Trends MENA

What are the most recent retail trends?

What are the most recent retail trends?

Retailers are thriving in the areas of omnichannel and customer experience. Unlike carbon-intensive industries, retail can easily achieve sustainability.

  • November 10, 2021
  • min read

Trends MENA

What are the most recent retail trends?

Optimism prevails in the retail sector of the United Arab Emirates, as retail sales are predicted to expand by 13 percent this year to $58 billion and by 6.6 percent annually to $70.5 billion by 2025 in the country, according to an analysis issued by the Dubai Chamber of Commerce and Industry.

So, what could possibly be fuel this growth? Here’s a quick look:

Fast recovery

“The retail industry in the UAE started to recover much faster than expected, particularly in the fashion and luxury segments,” Cyrille Fabre, a partner and director with the Middle East arm of global management consulting firm Bain & Company, said in an exclusive interview with TRENDS.

In fact, the market has surged ahead and is now trading significantly above 2019 rates, owing to a variety of factors, the most notable of which is an increase in touristic flow, as seen by a more significant percentage of spending by tourists, and the return of the regular life, as evidenced by people’s return to shopping malls, he explained.

However, according to Fabre, the recovery is split into different parts.

The Food and Beverage section, for example, is still worse off than before the pandemic, while the electronics segment did very well during the pandemic as people equipped their homes. Hence, it is only slightly lower than where it was in 2019.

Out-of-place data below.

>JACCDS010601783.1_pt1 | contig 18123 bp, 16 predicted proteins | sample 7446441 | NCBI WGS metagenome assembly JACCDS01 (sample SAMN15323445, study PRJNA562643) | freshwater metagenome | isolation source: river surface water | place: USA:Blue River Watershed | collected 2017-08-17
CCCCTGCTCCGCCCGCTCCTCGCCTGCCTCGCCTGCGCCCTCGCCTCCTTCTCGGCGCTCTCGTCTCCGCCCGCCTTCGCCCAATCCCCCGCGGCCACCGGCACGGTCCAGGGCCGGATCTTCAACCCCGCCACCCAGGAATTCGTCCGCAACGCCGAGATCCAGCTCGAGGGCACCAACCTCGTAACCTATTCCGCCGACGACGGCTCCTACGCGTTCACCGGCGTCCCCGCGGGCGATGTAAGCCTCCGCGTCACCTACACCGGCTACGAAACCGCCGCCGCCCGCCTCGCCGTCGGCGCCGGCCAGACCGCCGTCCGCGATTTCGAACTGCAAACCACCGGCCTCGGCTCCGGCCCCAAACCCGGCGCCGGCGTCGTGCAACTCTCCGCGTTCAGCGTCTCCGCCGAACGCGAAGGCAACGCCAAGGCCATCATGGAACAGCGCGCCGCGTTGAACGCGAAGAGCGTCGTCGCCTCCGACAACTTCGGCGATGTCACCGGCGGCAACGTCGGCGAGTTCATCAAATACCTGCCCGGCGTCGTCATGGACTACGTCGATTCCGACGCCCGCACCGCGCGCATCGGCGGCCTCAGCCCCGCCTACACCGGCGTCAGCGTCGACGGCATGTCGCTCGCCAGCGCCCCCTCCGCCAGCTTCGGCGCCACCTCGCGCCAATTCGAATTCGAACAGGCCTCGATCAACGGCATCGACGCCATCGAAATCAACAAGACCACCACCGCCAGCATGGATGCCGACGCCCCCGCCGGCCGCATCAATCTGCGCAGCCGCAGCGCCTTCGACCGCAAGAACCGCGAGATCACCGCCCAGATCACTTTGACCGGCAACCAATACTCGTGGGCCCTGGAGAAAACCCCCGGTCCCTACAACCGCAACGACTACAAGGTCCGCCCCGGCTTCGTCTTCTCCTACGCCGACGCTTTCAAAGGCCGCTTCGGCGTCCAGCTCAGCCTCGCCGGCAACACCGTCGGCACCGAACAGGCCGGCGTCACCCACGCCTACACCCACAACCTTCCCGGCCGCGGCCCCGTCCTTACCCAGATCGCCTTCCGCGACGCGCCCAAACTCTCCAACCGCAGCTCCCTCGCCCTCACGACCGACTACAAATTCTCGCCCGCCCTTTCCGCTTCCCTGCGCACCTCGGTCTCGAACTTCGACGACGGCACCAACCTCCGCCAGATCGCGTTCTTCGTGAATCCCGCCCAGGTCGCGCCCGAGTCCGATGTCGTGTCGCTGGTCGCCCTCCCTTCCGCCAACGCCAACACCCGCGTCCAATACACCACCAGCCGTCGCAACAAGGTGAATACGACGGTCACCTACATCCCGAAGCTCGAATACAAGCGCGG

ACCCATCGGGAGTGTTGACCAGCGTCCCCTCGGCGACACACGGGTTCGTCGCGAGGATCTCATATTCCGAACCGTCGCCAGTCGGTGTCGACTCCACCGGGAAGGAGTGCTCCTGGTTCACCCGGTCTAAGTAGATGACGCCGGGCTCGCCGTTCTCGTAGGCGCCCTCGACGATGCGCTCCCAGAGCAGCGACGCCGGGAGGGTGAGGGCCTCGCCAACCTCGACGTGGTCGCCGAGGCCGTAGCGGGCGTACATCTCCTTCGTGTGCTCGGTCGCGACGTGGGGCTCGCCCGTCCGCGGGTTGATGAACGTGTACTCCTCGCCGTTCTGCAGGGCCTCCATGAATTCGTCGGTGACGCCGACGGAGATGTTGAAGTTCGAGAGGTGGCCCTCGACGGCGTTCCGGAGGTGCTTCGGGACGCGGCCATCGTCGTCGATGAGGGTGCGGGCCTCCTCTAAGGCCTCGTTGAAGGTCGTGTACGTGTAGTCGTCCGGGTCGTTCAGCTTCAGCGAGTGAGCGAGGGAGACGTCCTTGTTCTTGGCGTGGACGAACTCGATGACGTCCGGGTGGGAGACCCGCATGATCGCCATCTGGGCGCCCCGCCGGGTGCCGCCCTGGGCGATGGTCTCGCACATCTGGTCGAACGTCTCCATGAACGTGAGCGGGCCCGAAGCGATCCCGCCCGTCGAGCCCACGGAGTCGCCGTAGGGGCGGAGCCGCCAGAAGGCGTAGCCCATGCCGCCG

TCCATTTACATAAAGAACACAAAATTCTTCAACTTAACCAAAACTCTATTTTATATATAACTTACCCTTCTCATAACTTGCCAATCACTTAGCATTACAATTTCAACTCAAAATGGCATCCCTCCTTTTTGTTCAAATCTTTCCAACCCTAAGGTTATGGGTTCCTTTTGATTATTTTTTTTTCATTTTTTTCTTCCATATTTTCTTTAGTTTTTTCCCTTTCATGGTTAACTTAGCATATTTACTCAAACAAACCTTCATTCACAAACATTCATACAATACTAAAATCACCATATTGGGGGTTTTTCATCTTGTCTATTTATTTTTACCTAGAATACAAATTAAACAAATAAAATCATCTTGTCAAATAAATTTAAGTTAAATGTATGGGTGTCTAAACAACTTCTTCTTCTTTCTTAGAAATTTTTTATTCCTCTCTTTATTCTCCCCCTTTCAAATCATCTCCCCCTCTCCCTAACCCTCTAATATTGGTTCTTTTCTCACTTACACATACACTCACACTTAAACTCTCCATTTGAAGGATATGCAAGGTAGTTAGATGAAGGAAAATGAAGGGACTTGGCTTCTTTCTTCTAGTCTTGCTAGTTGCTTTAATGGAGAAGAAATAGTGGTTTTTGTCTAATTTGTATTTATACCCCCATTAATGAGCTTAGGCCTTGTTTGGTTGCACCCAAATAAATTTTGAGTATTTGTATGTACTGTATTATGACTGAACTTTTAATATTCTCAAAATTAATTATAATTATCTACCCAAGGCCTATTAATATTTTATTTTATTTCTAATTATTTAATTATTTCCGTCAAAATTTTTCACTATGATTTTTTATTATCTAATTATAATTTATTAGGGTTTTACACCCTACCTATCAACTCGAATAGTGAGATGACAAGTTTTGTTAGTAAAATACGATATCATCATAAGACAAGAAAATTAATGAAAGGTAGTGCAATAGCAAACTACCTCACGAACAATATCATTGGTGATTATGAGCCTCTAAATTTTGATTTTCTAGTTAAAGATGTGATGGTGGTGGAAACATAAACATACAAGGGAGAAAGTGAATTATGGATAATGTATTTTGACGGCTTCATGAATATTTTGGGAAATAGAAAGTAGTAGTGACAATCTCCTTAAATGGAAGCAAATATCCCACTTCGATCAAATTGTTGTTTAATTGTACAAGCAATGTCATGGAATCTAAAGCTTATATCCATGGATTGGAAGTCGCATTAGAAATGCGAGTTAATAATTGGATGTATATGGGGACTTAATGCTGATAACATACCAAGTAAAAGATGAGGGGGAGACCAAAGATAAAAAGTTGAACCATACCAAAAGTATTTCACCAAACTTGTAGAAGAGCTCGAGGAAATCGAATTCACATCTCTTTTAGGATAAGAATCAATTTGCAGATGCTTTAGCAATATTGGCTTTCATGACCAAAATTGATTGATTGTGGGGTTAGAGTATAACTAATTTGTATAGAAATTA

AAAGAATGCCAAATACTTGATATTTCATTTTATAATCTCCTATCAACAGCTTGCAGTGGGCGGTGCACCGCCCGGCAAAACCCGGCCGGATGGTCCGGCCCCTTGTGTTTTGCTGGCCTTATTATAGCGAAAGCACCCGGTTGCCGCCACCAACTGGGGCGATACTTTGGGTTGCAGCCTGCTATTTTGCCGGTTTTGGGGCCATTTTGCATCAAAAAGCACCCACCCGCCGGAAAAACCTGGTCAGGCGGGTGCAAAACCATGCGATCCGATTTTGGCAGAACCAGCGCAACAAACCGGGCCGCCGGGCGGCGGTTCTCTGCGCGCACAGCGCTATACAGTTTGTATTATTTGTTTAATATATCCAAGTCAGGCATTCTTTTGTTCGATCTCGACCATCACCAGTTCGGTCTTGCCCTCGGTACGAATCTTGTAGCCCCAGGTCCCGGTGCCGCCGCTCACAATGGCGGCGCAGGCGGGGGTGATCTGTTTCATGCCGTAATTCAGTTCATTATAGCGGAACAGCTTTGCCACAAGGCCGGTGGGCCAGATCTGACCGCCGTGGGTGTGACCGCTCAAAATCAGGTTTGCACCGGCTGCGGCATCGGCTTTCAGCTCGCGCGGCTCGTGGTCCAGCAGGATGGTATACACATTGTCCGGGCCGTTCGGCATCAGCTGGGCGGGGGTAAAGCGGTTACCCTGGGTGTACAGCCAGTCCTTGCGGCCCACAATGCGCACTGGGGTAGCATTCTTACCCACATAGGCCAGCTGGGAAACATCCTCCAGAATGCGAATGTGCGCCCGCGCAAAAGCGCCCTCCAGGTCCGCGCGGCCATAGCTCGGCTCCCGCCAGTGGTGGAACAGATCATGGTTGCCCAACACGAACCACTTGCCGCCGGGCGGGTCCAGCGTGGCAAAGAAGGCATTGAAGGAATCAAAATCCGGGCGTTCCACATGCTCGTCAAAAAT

However, the fashion and luxury segments, which were significantly lower in 2020, have recovered faster in 2021.

“During the pandemic, no one was able to travel to Europe to spend their money, so retailers in Dubai were effective in persuading consumers to continue spending and purchasing luxury products in the UAE,” Fabre explained.

“They successfully retained part of the residents’ and nationals’ money that was previously spent abroad,” he continued. “They are now increasing their spending in the country. Never forget Expo 2020, which has revived tourists and a renewed sense of confidence in the Dubai economy, pushing people to spend more.”

Shift in consumer preferences

A study conducted by Bain & Company on global consumer trends and regional trends, combing through more than 1.5 million social media comments, showed that the pandemic accelerated several previously-observed patterns.

According to Fabre, people in the MENA region now place a high value on convenience, health, taste, and price.

“People nowadays, for example, want to save time when shopping by shopping online. They want faster delivery, and they want affordable products. In countries like Saudi Arabia and Egypt, affordability is crucial, and people enjoy good deals more than in the United States and the UAE. People also prefer healthy products that are free of harmful chemicals.”

He continued: “There is a fourth factor in the UAE and the United States, which is experience. People want a pleasant experience; they want experiential shopping, a high price for the product and great packaging, whereas these factors are less influential in Saudi Arabia and Egypt.”

Fully digitalized market